Group rallies behind woman who lost home of four decades to foreclosure
A Detroit woman is fighting to win back her home of 40 years.
Wayne County foreclosed on Mary Sanders' home over about $1,200 in unpaid taxes and fees.
The home was purchased for $2,300 in a tax auction last fall by Chris Meyer, a California-based developer who owns CDM Real Estate, Inc., in Ann Arbor.
Sanders says she was unaware she owed outstanding taxes. Sanders, 80, also qualified for tax exemptions based on her age and income that she says she was not informed about.
"Had they handed her that paperwork, we wouldn't be here today," said David Mitchell, an organizer with the Detroit Eviction Defense, a coalition of homeowners, union and community members, and faith-based activists.
The group held a rally today outside of CDM Real Estate to protest the foreclosure and sale of Sanders' home.
Sanders offered to buy back her home for the price Meyer paid to Wayne County, plus any expenses.
Meyer says last month he gave Sanders three options to stay in the home: renting the property at fair market price, purchasing the home for $15,000 cash, or to make payments on an agreed price.
He says at no time has he tried to evict Sanders, and he thinks the price is "more than fair" given that the house is worth at least $50,000.
"You've done nothing to the house, you haven't done any improvements, so the $2,300 sounds more than fair," Mitchell said.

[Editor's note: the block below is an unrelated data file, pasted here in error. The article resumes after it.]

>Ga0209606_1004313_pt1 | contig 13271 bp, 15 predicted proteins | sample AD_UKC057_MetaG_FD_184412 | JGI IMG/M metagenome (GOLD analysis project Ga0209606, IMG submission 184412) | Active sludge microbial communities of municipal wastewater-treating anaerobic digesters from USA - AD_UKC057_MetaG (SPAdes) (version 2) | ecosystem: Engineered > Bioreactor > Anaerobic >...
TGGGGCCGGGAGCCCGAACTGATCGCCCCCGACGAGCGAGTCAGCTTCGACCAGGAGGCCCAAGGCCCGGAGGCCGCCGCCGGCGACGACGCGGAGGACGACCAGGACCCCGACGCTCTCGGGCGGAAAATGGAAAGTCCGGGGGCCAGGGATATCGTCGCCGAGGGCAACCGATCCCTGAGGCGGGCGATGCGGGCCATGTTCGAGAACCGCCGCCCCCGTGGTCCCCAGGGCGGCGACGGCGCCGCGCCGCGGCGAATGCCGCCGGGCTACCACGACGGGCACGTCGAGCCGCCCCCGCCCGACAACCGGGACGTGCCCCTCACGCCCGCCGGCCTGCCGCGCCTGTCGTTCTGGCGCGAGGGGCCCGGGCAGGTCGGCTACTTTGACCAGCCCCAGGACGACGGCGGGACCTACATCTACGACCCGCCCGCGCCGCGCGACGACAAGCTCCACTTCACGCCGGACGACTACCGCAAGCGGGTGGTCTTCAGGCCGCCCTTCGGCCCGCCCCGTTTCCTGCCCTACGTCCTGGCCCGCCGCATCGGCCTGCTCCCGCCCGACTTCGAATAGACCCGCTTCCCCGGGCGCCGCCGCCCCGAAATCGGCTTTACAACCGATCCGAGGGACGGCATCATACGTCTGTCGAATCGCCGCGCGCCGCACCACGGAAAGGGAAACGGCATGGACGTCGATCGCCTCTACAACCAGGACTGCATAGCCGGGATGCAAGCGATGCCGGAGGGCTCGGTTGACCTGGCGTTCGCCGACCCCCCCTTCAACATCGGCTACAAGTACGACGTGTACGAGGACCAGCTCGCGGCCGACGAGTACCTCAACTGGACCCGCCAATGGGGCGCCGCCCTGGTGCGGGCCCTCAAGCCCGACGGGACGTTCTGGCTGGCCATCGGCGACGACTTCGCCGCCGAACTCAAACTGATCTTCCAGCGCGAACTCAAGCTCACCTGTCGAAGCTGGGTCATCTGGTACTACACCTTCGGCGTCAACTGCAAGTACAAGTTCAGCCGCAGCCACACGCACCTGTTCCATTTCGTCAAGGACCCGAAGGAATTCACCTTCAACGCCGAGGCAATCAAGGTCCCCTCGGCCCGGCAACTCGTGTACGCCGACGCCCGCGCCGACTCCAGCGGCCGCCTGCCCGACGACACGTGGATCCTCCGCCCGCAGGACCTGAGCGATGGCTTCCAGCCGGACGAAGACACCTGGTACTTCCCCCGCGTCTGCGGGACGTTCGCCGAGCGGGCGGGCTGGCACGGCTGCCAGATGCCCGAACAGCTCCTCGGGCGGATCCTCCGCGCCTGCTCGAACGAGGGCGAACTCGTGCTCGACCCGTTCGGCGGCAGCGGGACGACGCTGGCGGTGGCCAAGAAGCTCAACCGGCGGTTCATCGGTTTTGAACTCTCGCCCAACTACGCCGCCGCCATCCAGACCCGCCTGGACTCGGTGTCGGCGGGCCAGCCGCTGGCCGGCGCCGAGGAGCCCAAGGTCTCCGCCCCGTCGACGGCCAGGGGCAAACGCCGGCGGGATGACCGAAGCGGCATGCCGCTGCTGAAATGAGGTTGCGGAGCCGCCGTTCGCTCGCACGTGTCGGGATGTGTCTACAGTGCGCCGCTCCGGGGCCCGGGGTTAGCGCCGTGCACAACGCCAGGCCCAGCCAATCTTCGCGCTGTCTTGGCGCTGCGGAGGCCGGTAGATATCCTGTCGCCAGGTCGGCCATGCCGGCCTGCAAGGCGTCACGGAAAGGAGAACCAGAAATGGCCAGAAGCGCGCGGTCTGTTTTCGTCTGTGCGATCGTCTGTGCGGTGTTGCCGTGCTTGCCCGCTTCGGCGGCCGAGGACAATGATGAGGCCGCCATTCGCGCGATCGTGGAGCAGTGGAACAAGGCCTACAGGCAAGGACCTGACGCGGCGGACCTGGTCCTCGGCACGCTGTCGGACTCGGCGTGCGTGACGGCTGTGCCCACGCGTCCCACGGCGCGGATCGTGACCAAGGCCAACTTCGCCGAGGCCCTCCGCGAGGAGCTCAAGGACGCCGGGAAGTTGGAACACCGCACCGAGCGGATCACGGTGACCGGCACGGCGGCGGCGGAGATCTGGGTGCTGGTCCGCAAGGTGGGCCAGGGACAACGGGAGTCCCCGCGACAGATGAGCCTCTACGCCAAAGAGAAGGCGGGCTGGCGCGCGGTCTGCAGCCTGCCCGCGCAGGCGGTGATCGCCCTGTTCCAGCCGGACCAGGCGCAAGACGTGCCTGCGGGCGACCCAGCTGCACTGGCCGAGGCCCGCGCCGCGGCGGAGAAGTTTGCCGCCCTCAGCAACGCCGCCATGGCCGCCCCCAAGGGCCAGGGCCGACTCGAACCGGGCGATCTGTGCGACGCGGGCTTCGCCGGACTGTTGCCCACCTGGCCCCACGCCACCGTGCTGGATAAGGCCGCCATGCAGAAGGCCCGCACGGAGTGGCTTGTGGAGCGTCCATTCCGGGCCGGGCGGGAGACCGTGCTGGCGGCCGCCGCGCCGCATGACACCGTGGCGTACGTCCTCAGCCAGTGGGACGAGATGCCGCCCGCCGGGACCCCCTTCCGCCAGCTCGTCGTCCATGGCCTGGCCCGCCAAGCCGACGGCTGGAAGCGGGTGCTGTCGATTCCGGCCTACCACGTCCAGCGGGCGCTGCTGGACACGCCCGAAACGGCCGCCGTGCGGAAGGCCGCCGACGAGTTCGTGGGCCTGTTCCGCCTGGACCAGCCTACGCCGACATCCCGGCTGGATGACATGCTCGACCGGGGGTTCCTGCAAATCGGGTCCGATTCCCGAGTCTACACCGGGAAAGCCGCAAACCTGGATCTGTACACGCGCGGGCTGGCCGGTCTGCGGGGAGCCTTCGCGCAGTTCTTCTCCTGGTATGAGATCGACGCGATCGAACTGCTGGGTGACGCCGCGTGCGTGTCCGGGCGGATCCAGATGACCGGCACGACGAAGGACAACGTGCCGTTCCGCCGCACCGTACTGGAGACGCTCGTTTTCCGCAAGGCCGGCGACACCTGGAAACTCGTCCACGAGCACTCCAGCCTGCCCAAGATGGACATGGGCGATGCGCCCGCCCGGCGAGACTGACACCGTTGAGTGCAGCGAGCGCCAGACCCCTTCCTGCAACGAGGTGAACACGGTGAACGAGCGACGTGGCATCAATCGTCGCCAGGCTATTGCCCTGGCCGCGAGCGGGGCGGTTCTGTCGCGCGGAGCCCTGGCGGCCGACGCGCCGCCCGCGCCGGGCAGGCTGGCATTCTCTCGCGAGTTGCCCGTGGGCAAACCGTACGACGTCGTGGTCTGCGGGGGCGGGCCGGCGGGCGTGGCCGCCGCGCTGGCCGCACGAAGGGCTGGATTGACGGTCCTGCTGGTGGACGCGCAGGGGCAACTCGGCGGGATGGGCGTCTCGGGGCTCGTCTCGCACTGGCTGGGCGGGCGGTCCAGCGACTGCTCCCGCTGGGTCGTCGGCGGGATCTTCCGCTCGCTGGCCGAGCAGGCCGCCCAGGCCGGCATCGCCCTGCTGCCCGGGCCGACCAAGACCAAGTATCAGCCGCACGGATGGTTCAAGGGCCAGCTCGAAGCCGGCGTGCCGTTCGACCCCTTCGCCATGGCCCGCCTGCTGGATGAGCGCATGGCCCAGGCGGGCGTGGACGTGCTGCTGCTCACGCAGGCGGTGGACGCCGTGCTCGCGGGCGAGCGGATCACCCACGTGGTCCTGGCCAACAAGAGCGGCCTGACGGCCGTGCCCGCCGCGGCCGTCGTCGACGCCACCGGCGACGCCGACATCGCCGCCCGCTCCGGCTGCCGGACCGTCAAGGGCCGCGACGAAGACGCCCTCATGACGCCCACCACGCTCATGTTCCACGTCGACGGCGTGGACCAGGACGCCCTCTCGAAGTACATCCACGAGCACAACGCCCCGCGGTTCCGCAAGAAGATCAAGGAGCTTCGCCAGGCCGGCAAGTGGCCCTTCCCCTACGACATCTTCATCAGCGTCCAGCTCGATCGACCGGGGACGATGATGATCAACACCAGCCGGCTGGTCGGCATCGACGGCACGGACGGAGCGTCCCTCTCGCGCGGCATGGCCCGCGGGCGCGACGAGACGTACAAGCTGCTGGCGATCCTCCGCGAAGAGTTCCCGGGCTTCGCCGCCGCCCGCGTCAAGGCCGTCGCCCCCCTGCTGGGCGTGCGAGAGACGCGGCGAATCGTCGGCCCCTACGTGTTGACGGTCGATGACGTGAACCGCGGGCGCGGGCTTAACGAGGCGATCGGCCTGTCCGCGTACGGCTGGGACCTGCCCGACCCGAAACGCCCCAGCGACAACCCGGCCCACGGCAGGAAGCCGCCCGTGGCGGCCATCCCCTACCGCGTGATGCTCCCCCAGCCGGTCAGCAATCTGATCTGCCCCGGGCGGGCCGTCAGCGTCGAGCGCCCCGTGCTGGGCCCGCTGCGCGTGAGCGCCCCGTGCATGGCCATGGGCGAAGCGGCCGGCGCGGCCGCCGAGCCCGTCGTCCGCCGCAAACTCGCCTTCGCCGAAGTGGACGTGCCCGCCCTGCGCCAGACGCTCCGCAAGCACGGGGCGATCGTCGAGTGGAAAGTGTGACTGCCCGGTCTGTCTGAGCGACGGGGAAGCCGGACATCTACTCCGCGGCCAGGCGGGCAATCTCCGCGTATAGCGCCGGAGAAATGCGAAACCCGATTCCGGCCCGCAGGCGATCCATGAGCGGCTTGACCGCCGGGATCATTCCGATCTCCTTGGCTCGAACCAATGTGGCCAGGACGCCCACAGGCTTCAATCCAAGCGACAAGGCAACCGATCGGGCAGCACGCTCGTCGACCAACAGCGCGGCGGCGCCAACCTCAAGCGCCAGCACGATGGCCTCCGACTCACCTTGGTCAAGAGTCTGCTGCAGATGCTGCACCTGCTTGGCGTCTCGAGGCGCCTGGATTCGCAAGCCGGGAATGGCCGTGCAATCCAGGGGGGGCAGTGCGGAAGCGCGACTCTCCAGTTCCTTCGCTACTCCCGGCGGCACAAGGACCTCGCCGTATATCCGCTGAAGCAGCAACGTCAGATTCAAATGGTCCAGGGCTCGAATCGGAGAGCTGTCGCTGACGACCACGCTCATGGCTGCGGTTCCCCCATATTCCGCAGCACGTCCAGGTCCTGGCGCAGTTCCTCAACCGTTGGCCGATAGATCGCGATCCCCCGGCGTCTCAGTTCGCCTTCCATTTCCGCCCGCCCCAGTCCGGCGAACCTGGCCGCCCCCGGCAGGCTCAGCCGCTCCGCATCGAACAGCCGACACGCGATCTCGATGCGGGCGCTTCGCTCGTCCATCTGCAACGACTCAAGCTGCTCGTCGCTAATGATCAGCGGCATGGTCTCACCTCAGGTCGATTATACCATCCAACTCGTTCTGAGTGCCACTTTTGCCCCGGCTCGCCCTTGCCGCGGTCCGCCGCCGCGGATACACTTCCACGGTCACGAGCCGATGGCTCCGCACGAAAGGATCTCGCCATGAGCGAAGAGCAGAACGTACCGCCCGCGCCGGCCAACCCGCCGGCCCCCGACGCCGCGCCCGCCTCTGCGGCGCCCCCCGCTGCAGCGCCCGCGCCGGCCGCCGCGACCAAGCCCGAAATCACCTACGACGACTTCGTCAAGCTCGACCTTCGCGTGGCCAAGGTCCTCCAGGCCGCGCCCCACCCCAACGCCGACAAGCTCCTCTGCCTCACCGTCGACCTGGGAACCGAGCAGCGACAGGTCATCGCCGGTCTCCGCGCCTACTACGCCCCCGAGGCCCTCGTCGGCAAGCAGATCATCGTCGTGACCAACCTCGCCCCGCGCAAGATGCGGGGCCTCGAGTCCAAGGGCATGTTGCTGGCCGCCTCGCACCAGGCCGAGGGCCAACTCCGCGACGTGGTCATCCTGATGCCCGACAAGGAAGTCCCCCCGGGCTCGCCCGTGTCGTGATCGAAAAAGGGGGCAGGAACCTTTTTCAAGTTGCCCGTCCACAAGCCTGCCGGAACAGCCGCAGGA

"We don't expect you to take a loss; we want Mary Sanders to own her home," Day said.
Day says he is willing to put up a fight.
"These colonizers and developers who think they can come into Detroit and throw people like Mary Sanders out of their home, or make a profit on her back, we've got to drive them out of Detroit; they've got to go back where they came from," he said.
Tom Ewing, an Ann Arbor real estate broker, says when a bank takes over a house and it sits empty and not maintained, they often lose equity.
"It's not necessarily a 'win' situation for them to foreclose," he said.
Ewing says it is a smarter choice to allow the resident to stay and make payments until the issue is resolved.
"And that's something that appeals to their bottom line," says Ewing.
Day says Sanders has many community members rallying behind her, and they won't stop fighting until she has her house back.
"They won't have to take a loss, but if they think they're going to make some big profit off Mary Sanders, they've got another thing coming," Day said. "It's not happening."